Florence Thibaut is a psychiatrist and endocrinologist, currently professor of psychiatry at the University Hospital Cochin-Tarnier of Paris-Descartes University (France). Her research interests are varied and include addiction, schizophrenia genetics, and paraphilia. An investigator in many clinical and pharmaceutical studies, she is also past-president of both the French Association for Biological Psychiatry (AFPB) and the World Federation of Societies of Biological Psychiatry (WFSBP). She is president-elect of the International Association for Women’s Mental Health (IAWMH) and, since 2015, a member of the WHO expert panel on pharmacodependence. Professor Thibaut is author of 250 academic papers and has published five books and 70 books chapters.
In an interview with ECNP, she shared some insights into her career choices as well as her ongoing research work.
You completed your medical training and then went on to obtain a PhD in Parkinson’s disease research. Where did you go from there?
I then used my expertise in endocrinology and neurology in psychiatry. Psychiatric disorders are complex and multifactorial – much like, for example, diabetes. Diabetes is a multifactorial, complex disease in which medication is very important, and this was all being developed in endocrinology at that time. So that helped me a lot in psychiatry.
You then went on to develop a number of research interests. Could you describe how these came about?
Concerning genetics, I was working with neurologists and endocrinologists during an internship, and they were conducting the first genetic studies in diabetes and dementia. That was the reason I became interested in genetics. Then, with the same kind of model, we tried to find genes involved in schizophrenia.
Why were you interested in schizophrenia?
You recently published an issue of Dialogues on Clinical Neuroscience focused on addiction.1 You say in your editorial, “Surprisingly, DSM-5 no longer separates abuse from dependence.” Could you explain this point – is it so surprising?
Aside from pharmacologic treatments of addiction, how challenging is the psychological treatment aspect, i.e. engaging patients with themselves and developing their self-awareness and decision-making abilities?
You have also lately published on the importance of considering the impact of gender in research.2 Certainly, a decade ago, animal model research was predominantly conducted in males. How much has changed?
A Spanish member of the European Parliament, Beatriz Becerra Basterrechea, asked the parliament to be very forceful against the European Medicines Agency (EMA) and other medicines agencies, to impose upon them and pharmaceutical companies the requirement to conduct some studies in females, or at least to take gender into account in the statistical analysis of every drug appearing on the market from now on. Recently, and interestingly, the European Parliament urged the EMA to draw up separate guidelines for women as a specific population in clinical trials. The FDA in the US officially took some decisions in this way too. But we should follow up on this issue, because it ought to change.
Paraphilia is another of your research interests. Would you say that the lack of clinical research in this area motivates you especially?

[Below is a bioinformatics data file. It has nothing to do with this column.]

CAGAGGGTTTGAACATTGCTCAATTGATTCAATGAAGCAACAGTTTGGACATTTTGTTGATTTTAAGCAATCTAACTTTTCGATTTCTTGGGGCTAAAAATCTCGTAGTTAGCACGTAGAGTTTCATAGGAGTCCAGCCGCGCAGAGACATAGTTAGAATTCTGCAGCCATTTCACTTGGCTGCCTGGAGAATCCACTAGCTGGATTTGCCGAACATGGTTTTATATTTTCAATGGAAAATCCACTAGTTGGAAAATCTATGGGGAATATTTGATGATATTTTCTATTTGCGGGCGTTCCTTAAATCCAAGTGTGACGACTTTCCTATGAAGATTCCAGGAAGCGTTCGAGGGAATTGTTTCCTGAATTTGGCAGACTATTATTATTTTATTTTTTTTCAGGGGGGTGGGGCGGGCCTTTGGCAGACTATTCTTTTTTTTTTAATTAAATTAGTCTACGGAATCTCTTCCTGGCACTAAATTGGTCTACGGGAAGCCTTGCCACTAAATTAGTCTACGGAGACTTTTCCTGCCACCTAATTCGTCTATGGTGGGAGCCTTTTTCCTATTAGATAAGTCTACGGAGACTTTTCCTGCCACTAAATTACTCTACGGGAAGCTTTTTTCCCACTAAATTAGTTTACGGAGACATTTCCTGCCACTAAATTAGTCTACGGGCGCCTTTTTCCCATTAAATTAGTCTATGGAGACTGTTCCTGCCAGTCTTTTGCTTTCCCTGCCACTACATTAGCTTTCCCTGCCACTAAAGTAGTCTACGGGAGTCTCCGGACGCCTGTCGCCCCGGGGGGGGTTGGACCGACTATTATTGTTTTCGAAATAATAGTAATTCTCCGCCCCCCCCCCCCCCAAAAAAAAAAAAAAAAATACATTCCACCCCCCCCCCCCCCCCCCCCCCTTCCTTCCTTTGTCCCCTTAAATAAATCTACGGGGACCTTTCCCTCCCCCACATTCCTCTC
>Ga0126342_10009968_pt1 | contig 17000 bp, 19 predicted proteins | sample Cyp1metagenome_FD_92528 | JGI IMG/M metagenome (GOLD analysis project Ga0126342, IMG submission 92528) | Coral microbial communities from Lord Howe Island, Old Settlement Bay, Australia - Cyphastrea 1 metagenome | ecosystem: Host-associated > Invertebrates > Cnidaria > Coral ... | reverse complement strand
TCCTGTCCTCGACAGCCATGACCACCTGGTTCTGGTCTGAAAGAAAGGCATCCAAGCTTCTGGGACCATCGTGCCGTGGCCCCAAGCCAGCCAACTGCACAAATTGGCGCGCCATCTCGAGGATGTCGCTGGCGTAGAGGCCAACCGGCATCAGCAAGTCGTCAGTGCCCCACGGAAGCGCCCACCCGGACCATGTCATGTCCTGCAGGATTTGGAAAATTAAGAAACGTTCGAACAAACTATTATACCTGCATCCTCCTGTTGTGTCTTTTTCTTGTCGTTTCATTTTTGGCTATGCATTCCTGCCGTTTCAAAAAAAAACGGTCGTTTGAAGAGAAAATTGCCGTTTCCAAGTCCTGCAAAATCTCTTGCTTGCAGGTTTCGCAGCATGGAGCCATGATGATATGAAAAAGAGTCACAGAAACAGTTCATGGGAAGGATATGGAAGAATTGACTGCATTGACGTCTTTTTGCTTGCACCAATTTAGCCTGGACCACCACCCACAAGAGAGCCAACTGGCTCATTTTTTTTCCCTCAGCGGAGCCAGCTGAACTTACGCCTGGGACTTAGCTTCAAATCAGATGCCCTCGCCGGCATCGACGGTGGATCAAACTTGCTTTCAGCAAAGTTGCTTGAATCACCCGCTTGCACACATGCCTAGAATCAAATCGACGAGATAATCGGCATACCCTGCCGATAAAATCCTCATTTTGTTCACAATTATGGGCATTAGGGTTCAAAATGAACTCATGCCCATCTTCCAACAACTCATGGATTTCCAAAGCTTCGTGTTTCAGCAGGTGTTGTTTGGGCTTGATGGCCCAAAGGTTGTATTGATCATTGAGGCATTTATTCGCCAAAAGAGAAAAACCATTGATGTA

The second reason is that each time I try to find grants to work in this field it is very, very difficult. We are trying to set up a cohort of sex offenders in Europe, but there are no grants in the European Commission. I have also tried another way of finding money, through the field of sexual violence and women, but also here there are no grants.
This is not a topic of interest in Europe. In addition, there are no pharmaceutical companies interested in it, although in fact 10 % of the population have been a victim of rape. A recent report concludes that, in 2012-13, the cost of child sexual abuse in the UK was 4.37 billion euros (including social, physical and mental consequences, as well as legal system expenses).4 This makes it a huge topic of interest. But it remains hidden.
A 2014 paper you co-authored on paraphilia pharmacologic treatment describes the treatment process.5 Could you describe how challenging it is to build trust between a physician and a patient, given the difficulty that many experience in coming forward for treatment at all?
To establish trust between the psychiatrist and a paraphiliac patient may take as long as three to five years. In fact, in severe cases, treatment may be lifelong, much like antipsychotics in severe forms of schizophrenia.
Could you summarise what the most pressing needs are in this field?
There are also some research studies being conducted with neuroimaging and genetics, trying to understand why these individuals are sex offenders, why they are paedophiles or exhibitionists or rapists. Rapists are more difficult to understand, because this is a very heterogeneous group. But if you don’t know the ‘why’, you cannot find the right treatment.
In 2017, Florence Thibaut was a chair and a speaker at one of the sessions S.18 (Behavioural addictions: diagnosis, co-morbidity and neurobiology) in the 30th ECNP Congress.
In this video, she talks about what ECNP Congress means to the scientific community. She also talks about her work in the field of schizophrenia for several years and her advice to junior scientists. She is a member of the Scientific Advisory Panel of ECNP.
This part of the website could either be in French or English, depending on the sources of the actualities.